There are also concerns from various quarters. Does an Obama presidency truly mean change? What about the Palestinians when Obama selects a hard-line Zionist as his chief of staff? Is he really going to end the war in Iraq or develop diplomatic ties with Iran? Is it even possible to fulfill those promises? Below is a four part discussion from Al Jaeera that looks at U.S. foreign policy, Obama as president, and the future from the outside. I found it fascinating and worth taking the time to watch.

Part 1

Part 2

Part 3

Part 4

>voting the lesser of two evils?


the politicians all make speeches
while the news men all take notes
and they exaggerate the issues
as they shove them down our throats
is it really up to them
whether this country sinks or floats
well I wonder who would lead us
if none of us would vote

~ Larry Norman, from The Great American Novel

I’ve heard it said about every presidential election I can remember.

Along with saying they might not vote at all, I have heard a number of people refer to voting the lesser of two evils in this upcoming election. This seems to be said mostly in reference to voting for Barack Obama. I tend to agree, but not because I think Obama merely represents a lesser evil*, but because voting is largely about voting for which elite do I want to be in power. I want to pick the elite that will do the most good over time for the country – even though I don’t really want to pick any elite.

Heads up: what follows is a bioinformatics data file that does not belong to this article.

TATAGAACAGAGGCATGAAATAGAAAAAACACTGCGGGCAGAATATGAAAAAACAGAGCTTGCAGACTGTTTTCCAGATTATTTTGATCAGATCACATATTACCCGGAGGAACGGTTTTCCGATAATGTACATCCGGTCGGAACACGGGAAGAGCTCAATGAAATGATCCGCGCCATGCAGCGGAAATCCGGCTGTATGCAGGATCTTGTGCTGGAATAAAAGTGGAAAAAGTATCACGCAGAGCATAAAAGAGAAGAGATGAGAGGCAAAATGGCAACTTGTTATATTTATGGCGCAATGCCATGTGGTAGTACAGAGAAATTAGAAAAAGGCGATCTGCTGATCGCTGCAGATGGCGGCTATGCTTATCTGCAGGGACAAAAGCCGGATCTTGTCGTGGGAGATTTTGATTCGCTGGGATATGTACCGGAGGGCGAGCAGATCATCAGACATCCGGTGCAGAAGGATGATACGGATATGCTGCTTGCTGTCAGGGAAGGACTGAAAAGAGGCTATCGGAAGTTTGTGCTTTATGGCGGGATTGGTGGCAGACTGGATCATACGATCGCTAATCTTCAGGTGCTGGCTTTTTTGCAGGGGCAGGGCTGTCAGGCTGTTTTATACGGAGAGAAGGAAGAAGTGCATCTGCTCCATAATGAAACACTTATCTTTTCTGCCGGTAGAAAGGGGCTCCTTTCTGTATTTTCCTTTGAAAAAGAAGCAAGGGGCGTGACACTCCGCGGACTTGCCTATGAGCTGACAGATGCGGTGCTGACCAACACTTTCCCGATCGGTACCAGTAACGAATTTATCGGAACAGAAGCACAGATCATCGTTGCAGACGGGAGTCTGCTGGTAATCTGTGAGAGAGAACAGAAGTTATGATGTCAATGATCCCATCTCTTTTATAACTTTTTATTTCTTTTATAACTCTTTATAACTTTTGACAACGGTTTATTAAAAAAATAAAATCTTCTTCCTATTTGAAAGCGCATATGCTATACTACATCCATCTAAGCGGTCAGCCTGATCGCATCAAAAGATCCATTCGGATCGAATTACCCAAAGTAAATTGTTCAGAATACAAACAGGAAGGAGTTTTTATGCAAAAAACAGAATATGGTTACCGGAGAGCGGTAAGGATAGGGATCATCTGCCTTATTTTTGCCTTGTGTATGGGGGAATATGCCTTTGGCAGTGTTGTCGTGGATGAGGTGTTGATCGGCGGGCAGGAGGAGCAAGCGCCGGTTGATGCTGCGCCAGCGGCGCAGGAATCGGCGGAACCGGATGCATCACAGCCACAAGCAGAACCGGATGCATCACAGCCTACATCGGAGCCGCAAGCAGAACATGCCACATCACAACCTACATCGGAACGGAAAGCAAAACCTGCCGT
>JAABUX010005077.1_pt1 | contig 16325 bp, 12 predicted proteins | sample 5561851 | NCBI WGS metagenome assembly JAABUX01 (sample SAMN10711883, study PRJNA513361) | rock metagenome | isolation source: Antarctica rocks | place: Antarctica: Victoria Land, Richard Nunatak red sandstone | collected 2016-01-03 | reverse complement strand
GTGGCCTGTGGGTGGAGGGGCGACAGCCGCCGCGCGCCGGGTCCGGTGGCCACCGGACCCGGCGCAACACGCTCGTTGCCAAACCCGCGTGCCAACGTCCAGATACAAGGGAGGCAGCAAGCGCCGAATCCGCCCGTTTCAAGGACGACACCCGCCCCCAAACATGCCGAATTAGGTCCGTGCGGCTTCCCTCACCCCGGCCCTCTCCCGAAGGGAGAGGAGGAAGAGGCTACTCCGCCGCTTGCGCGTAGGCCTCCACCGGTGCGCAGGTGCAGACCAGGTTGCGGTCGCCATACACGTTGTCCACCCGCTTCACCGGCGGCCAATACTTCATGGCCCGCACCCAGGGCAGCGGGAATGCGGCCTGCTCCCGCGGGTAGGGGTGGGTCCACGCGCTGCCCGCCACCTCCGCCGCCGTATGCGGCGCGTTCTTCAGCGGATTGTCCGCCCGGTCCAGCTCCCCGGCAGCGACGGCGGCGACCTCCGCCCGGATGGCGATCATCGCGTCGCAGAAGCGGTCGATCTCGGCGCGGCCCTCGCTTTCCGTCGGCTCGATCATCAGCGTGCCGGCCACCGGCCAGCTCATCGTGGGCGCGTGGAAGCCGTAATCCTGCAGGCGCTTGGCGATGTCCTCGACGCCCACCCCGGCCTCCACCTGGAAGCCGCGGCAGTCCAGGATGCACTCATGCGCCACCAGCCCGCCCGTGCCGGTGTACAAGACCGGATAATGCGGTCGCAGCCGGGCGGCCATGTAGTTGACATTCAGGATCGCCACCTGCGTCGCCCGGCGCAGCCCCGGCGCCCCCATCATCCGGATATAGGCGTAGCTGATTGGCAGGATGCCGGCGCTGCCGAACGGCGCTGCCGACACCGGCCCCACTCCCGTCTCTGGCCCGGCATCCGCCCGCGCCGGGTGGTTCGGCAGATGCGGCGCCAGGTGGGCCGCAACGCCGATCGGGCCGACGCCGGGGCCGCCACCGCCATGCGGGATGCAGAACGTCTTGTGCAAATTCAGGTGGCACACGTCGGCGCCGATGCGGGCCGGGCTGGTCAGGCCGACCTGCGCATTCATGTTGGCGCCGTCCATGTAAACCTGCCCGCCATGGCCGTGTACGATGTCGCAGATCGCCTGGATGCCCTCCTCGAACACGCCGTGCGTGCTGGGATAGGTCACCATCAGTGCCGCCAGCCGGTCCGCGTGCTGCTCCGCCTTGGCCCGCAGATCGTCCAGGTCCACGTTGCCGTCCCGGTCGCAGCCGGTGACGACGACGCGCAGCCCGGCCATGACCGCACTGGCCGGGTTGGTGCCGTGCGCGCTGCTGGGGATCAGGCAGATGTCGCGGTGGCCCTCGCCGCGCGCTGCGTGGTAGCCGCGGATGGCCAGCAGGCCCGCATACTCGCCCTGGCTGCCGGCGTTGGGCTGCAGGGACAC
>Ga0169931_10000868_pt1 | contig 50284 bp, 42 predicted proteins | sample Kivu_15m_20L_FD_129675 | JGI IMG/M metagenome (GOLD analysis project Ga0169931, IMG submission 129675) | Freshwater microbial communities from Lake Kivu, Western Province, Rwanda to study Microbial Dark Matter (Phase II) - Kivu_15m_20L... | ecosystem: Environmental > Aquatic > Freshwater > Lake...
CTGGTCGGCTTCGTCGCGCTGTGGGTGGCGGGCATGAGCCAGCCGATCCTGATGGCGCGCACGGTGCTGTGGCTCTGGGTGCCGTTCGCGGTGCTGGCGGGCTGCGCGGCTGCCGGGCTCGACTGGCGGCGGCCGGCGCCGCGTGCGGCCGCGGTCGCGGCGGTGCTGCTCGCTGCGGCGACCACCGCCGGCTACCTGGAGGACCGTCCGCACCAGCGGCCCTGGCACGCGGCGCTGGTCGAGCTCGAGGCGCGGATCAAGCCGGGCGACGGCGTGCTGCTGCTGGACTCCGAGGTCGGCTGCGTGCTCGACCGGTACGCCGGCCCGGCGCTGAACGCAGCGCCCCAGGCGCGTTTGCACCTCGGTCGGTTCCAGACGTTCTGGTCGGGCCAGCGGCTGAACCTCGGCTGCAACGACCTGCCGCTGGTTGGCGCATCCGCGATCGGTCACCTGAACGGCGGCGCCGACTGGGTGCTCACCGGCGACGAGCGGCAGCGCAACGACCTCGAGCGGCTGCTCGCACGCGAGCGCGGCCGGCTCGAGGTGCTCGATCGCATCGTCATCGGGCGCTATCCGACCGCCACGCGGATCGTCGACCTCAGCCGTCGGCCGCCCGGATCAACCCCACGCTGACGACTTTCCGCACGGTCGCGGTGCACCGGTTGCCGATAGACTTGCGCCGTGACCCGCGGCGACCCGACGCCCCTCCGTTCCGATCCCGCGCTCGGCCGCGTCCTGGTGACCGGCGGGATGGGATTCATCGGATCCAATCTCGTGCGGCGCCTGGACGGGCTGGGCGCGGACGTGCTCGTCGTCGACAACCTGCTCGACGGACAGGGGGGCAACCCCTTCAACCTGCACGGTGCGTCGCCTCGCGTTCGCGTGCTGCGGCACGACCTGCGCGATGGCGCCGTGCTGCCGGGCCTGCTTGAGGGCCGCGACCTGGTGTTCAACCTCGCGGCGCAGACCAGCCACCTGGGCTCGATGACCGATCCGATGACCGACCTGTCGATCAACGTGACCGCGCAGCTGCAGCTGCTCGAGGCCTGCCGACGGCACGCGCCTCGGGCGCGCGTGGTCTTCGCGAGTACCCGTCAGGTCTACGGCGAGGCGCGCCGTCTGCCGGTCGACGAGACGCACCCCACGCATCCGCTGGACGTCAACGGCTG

I don’t like the idea of this thing we call democracy being about elites ruling the masses. It doesn’t sound right. But it’s what we got. It was built into our system by the “founding fathers.” That may be why so many people feel disconnected from being able to affect much change – it’s because we are. But not entirely. Voting does matter, and voting for the lesser of two evils does matter. In fact, it’s a good thing.

For a little perspective here’s Noam Chomsky talking about choosing the lesser of two evils, and why this is the system we have:

This clip is from The Real News Network

So, if I can help it (read: do my homework and make an informed choice), I will try to NOT vote for the greater of two evils. I am disinclined to vote outside the two most prominent choices because to do so is to inadvertently support whoever wins, and that could be the greater of the two evils. And yet I believe one should vote one’s conscience, so I consider all candidates as my potential choice.

* I want to be clear. This is not about which person is the lesser of two evils. I don’t think Obama or McCain are personally more or less evil than anyone else. What we have is a system of slight, but ultimately significant differences. Which faction of of the “business party” is in power is important – over time.

>in country: an unembedded view

>Where is journalism today?